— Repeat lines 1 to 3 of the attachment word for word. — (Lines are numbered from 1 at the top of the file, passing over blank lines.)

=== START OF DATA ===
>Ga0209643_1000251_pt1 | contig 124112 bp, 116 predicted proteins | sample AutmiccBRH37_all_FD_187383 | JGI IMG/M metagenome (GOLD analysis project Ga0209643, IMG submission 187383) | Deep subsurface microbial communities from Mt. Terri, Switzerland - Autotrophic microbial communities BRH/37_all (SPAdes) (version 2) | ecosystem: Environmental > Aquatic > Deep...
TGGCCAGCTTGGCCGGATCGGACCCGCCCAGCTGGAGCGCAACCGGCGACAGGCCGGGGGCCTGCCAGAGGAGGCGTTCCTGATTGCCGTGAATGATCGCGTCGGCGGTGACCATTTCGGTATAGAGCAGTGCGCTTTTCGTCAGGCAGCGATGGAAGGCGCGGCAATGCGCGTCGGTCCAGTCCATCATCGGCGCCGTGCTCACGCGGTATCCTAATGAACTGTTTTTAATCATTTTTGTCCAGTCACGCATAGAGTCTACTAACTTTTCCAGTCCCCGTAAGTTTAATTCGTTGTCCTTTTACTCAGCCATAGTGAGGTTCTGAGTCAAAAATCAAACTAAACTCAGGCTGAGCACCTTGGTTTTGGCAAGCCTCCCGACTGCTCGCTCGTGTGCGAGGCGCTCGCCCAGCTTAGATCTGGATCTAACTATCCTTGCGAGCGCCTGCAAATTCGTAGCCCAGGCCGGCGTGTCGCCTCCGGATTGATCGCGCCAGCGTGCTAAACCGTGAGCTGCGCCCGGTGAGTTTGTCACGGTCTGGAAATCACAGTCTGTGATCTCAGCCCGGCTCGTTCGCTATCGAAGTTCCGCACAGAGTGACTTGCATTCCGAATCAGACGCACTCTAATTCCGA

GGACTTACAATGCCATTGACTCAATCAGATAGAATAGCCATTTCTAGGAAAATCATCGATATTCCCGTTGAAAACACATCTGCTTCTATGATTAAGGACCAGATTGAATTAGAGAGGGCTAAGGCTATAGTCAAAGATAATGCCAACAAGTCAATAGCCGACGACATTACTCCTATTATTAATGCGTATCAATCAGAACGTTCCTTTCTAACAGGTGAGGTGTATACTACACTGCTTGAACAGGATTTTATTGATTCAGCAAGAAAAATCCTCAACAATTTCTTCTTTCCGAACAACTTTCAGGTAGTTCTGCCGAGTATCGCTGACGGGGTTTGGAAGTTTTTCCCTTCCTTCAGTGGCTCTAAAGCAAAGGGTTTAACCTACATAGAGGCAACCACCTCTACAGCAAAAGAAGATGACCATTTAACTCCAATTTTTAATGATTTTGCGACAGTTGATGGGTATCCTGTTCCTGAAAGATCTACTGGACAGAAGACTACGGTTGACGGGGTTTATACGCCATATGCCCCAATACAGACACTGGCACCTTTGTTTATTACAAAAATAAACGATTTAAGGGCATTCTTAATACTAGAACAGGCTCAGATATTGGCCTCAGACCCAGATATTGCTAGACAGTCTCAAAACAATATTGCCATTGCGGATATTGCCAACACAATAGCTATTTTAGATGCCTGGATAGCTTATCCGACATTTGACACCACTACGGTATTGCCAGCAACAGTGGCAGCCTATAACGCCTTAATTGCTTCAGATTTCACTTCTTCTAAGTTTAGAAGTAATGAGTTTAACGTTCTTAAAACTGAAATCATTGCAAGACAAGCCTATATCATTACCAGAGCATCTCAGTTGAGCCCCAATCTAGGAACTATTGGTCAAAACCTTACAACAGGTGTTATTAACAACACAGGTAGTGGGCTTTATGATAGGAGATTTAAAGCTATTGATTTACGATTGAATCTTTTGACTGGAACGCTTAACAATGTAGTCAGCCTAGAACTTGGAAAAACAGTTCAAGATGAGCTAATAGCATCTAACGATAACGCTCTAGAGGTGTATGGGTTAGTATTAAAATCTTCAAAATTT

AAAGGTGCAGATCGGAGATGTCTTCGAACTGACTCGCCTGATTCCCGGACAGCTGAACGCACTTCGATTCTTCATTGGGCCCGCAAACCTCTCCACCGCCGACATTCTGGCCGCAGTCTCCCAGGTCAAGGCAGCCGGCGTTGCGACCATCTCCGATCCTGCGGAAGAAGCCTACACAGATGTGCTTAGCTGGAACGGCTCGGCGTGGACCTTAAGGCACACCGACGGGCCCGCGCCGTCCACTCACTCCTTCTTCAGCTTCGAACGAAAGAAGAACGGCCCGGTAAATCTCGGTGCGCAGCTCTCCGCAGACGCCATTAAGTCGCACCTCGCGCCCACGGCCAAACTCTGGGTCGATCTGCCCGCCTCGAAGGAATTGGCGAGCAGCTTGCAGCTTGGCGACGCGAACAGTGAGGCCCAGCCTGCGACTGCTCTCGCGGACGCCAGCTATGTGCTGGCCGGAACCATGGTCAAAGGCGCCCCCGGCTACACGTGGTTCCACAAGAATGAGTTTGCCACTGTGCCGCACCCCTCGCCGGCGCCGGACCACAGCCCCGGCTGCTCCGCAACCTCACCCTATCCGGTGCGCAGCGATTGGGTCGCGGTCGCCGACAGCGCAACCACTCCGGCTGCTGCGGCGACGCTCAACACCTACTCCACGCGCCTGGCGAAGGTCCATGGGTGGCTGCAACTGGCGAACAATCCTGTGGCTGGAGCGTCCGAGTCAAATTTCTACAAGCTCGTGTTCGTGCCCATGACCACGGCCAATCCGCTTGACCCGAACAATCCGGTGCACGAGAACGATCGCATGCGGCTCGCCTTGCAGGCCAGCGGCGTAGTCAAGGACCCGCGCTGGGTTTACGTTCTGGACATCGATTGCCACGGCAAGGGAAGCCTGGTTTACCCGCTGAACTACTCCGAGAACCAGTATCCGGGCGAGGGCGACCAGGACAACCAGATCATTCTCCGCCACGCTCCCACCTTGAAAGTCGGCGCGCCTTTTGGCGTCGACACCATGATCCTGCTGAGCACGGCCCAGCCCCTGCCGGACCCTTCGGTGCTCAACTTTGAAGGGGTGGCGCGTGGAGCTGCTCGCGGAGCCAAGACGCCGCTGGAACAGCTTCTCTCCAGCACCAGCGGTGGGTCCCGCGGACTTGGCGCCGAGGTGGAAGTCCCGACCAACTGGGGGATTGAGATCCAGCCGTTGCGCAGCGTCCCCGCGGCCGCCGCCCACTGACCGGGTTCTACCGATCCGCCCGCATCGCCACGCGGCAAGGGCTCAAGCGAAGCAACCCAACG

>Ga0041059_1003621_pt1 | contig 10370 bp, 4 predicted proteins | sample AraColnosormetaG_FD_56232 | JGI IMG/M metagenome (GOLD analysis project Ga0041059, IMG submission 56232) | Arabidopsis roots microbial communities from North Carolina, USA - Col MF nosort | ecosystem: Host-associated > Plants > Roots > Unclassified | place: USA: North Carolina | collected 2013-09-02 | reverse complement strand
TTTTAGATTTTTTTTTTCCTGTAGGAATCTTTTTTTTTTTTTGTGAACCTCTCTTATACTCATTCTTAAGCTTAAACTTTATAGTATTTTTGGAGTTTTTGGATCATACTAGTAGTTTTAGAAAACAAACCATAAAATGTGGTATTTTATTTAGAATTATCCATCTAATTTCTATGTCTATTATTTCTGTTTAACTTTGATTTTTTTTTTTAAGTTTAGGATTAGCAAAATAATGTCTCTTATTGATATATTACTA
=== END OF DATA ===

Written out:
>Ga0209643_1000251_pt1 | contig 124112 bp, 116 predicted proteins | sample AutmiccBRH37_all_FD_187383 | JGI IMG/M metagenome (GOLD analysis project Ga0209643, IMG submission 187383) | Deep subsurface microbial communities from Mt. Terri, Switzerland - Autotrophic microbial communities BRH/37_all (SPAdes) (version 2) | ecosystem: Environmental > Aquatic > Deep...
TGGCCAGCTTGGCCGGATCGGACCCGCCCAGCTGGAGCGCAACCGGCGACAGGCCGGGGGCCTGCCAGAGGAGGCGTTCCTGATTGCCGTGAATGATCGCGTCGGCGGTGACCATTTCGGTATAGAGCAGTGCGCTTTTCGTCAGGCAGCGATGGAAGGCGCGGCAATGCGCGTCGGTCCAGTCCATCATCGGCGCCGTGCTCACGCGGTATCCTAATGAACTGTTTTTAATCATTTTTGTCCAGTCACGCATAGAGTCTACTAACTTTTCCAGTCCCCGTAAGTTTAATTCGTTGTCCTTTTACTCAGCCATAGTGAGGTTCTGAGTCAAAAATCAAACTAAACTCAGGCTGAGCACCTTGGTTTTGGCAAGCCTCCCGACTGCTCGCTCGTGTGCGAGGCGCTCGCCCAGCTTAGATCTGGATCTAACTATCCTTGCGAGCGCCTGCAAATTCGTAGCCCAGGCCGGCGTGTCGCCTCCGGATTGATCGCGCCAGCGTGCTAAACCGTGAGCTGCGCCCGGTGAGTTTGTCACGGTCTGGAAATCACAGTCTGTGATCTCAGCCCGGCTCGTTCGCTATCGAAGTTCCGCACAGAGTGACTTGCATTCCGAATCAGACGCACTCTAATTCCGA

GGACTTACAATGCCATTGACTCAATCAGATAGAATAGCCATTTCTAGGAAAATCATCGATATTCCCGTTGAAAACACATCTGCTTCTATGATTAAGGACCAGATTGAATTAGAGAGGGCTAAGGCTATAGTCAAAGATAATGCCAACAAGTCAATAGCCGACGACATTACTCCTATTATTAATGCGTATCAATCAGAACGTTCCTTTCTAACAGGTGAGGTGTATACTACACTGCTTGAACAGGATTTTATTGATTCAGCAAGAAAAATCCTCAACAATTTCTTCTTTCCGAACAACTTTCAGGTAGTTCTGCCGAGTATCGCTGACGGGGTTTGGAAGTTTTTCCCTTCCTTCAGTGGCTCTAAAGCAAAGGGTTTAACCTACATAGAGGCAACCACCTCTACAGCAAAAGAAGATGACCATTTAACTCCAATTTTTAATGATTTTGCGACAGTTGATGGGTATCCTGTTCCTGAAAGATCTACTGGACAGAAGACTACGGTTGACGGGGTTTATACGCCATATGCCCCAATACAGACACTGGCACCTTTGTTTATTACAAAAATAAACGATTTAAGGGCATTCTTAATACTAGAACAGGCTCAGATATTGGCCTCAGACCCAGATATTGCTAGACAGTCTCAAAACAATATTGCCATTGCGGATATTGCCAACACAATAGCTATTTTAGATGCCTGGATAGCTTATCCGACATTTGACACCACTACGGTATTGCCAGCAACAGTGGCAGCCTATAACGCCTTAATTGCTTCAGATTTCACTTCTTCTAAGTTTAGAAGTAATGAGTTTAACGTTCTTAAAACTGAAATCATTGCAAGACAAGCCTATATCATTACCAGAGCATCTCAGTTGAGCCCCAATCTAGGAACTATTGGTCAAAACCTTACAACAGGTGTTATTAACAACACAGGTAGTGGGCTTTATGATAGGAGATTTAAAGCTATTGATTTACGATTGAATCTTTTGACTGGAACGCTTAACAATGTAGTCAGCCTAGAACTTGGAAAAACAGTTCAAGATGAGCTAATAGCATCTAACGATAACGCTCTAGAGGTGTATGGGTTAGTATTAAAATCTTCAAAATTT